Federal funding for new stem cell project at the ZRM
Researchers in Tübingen have successfully cultivated germ cells of adult men to create pluripotent stem cells with a therapeutic potential similar to that of embryonic stem cells, but with much less potential for ethical conflict. Now, with funding from the German Federal Ministry of Education and Research, a new project has been launched to characterize these cells in depth and to explore their therapeutic application in regenerative medicine.
It is the second chapter of a success story written by a group of stem cells researchers from Tübingen. They burst onto the scene in the fall of 2008 when the team around ZRM Director Prof. Dr. Thomas Skutella published its trailblazing results in the prestigious scientific journal “nature.” For the first time anywhere in the world, the group was able to generate pluripotent stem cells from the germ cells of human adults. Like embryonic stem cells, these new adult stem cells were able to develop into a variety of tissue types, but unlike embryonic stem cells, they were not fraught with ethical problems. Thus, they have enormous potential for application in the medicine of tomorrow.
The new cells "made in Tübingen" are extremely promising, and this potential must now be explored in depth, but this kind of stem cell research is very expensive. Fortunately, the German Federal Ministry of Education and Research has agreed to carry some of the costs. "It would be a real setback if we weren't able to follow up on this research now. We are dependent on outside funding so that we can stay ahead of the international competition and consolidate our leading position. The federal grant of almost a half a million euros is very welcome," reports Skutella.
Over the next three years, the money will be used to finance an ambitious work program. First of all, pluripotent cell lines must be generated which remain stable over long periods of time. In order to make it possible to compare the results, the cell lines must be raised from a single cell. These so-called "clonal" cell lines will then be exhausively characterized on a genetic and epigenetic level, but also with respect to their proteome and cellular metabolism. The results will provide the scientists with important information about the origin and regulation of pluripotency.
The Tübingen success story continues
In addition to this basic research, the work will serve the greater goal of developing therapeutically versatile stem cells that meet the rigorous legal prerequisites and ethical standards for stem cell research in Germany. First studies indicate that it might be possible to use the cells to treat diseases as diverse as diabetes or degenerative defects of the musculoskeletal system or brain.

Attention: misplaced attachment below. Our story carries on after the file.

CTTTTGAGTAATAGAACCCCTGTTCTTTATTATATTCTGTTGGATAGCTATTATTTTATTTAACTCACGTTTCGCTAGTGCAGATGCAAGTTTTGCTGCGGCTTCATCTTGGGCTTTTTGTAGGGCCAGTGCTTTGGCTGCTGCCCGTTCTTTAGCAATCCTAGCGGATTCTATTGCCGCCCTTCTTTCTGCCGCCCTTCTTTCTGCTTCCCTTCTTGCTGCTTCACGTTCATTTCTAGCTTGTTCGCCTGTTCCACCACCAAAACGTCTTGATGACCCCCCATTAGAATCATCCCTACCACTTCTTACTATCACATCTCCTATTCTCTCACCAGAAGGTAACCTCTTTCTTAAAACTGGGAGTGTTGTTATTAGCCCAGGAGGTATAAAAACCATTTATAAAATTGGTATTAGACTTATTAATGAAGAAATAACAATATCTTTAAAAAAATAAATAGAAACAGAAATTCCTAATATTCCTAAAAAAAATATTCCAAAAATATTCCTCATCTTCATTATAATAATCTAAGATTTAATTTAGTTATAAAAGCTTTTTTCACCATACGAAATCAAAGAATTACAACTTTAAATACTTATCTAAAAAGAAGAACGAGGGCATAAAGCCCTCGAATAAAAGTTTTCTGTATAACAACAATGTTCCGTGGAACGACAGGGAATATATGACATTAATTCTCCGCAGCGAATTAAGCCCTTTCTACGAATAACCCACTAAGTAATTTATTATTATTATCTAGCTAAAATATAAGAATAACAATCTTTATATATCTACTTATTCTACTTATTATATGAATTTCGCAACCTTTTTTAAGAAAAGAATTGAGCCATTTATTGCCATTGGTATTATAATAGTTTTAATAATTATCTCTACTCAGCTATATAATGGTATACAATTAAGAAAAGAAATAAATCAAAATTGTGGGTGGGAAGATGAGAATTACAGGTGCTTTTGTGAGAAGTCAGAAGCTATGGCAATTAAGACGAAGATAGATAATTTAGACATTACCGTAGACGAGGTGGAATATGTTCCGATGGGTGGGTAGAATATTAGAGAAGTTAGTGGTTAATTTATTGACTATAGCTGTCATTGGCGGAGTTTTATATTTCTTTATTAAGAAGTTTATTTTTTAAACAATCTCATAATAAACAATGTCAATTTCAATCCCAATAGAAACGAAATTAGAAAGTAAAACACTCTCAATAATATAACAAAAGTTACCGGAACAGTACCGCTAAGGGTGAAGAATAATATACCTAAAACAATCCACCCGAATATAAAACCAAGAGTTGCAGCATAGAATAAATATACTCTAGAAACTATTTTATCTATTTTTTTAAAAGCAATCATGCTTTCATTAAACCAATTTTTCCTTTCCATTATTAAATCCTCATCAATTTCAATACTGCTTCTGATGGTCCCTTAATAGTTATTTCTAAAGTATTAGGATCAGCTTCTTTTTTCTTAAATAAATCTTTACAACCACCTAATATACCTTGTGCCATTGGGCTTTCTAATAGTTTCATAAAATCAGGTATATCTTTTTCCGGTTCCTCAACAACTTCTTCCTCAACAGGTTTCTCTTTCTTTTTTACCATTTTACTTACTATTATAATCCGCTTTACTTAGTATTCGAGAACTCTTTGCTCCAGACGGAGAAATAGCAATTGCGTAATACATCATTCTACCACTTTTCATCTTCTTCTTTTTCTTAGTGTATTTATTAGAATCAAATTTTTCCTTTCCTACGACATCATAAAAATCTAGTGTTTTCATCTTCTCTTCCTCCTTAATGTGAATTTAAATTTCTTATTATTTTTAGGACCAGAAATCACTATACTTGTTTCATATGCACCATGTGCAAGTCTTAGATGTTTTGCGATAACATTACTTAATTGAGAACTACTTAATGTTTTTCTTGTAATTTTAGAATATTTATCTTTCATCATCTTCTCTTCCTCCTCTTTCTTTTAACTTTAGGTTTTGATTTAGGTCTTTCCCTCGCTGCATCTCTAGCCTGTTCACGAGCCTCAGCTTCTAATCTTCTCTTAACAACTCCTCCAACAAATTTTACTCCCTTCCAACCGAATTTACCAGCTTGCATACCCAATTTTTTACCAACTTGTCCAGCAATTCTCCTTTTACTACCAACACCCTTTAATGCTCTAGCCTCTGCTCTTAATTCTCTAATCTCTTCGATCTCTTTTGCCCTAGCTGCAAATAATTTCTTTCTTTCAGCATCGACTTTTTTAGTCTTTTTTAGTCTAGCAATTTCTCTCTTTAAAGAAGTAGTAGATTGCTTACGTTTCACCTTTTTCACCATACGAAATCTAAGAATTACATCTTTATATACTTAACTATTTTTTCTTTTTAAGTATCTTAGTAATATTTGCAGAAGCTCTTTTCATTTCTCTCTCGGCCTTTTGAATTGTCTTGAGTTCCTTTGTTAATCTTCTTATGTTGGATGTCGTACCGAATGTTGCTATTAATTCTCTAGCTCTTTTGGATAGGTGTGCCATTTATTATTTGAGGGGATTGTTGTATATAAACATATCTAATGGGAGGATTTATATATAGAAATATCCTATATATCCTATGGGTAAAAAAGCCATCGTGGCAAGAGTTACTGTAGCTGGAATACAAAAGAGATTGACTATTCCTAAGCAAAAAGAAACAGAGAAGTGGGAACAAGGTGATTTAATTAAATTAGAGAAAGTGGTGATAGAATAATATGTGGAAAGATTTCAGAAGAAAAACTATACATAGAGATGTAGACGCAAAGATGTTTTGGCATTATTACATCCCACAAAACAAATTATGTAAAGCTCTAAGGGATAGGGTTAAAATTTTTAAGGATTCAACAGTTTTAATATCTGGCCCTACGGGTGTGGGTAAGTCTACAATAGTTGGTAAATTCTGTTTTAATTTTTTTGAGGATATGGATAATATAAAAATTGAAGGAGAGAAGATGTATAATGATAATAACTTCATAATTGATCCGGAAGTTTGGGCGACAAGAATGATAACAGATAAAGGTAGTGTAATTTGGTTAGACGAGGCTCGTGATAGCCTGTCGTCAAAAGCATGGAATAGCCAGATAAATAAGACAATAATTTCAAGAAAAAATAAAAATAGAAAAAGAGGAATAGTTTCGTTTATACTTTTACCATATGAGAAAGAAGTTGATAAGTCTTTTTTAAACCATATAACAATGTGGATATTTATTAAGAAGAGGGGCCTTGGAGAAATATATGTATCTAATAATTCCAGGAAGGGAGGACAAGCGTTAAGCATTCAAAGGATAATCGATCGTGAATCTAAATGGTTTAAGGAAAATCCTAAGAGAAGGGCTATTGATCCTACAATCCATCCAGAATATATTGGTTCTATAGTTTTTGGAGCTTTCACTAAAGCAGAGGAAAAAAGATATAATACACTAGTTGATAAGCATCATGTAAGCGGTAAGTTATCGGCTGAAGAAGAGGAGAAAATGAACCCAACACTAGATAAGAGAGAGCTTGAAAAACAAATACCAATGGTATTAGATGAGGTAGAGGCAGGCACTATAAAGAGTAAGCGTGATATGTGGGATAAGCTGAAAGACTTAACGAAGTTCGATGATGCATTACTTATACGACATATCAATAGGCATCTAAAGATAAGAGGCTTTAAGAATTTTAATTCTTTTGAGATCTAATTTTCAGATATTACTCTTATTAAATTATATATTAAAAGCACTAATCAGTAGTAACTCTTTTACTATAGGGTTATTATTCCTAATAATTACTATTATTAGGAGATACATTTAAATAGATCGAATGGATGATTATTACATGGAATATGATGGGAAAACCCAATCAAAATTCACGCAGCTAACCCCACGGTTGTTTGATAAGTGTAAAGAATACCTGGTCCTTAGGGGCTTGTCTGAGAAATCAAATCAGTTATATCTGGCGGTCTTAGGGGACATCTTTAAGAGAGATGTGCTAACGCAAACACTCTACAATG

In order to reach these goals the pluripotent cells will be differentiated in the laboratory into cell types of the affected tissue, for example insulin-producing cells of the pancreas. The patient’s own cells could then be reintroduced in the form of healthy replacements for diseased or dead tissue. Once transplanted, they would not trigger an immune reaction, but instead, hope the researchers, restore the function of the organ. The newly funded project itself does not encompass these visionary medical strategies, but it represents an important milestone on the way to stem cell therapies of the future in the scope of regenerative medicine.
One great advantage of the cells from Tübingen lies in the fact that they are generated without any kind of genetic manipulation of the original cells, which will make it considerably easier to gain the approval to use them in humans. And the group has another ace in its sleeve: The ZRM acts as an umbrella organization for the hospitals and institutes in Tübingen that are working on stem cell research, so it can bring the right partners together. In cooperation with the University Hospital’s Department of Urology, the researchers have direct access to the tissue and biopsy material that is necessary for the isolation of adult stem cells from human testis. In addition, the group can count on the support of interdisciplinary facilities such as the University of Tübingen’s Microarray Facility, which specializes in the quick and precise analysis of genetic material.
For further information:
ZRM - Center for Regenerative Biology and Medicine
Prof. Dr. Konrad Kohler (Coordinator)
72076 Tübingen, Germany
Telephone 49 7071 29 85030
Fax 07071 29 4553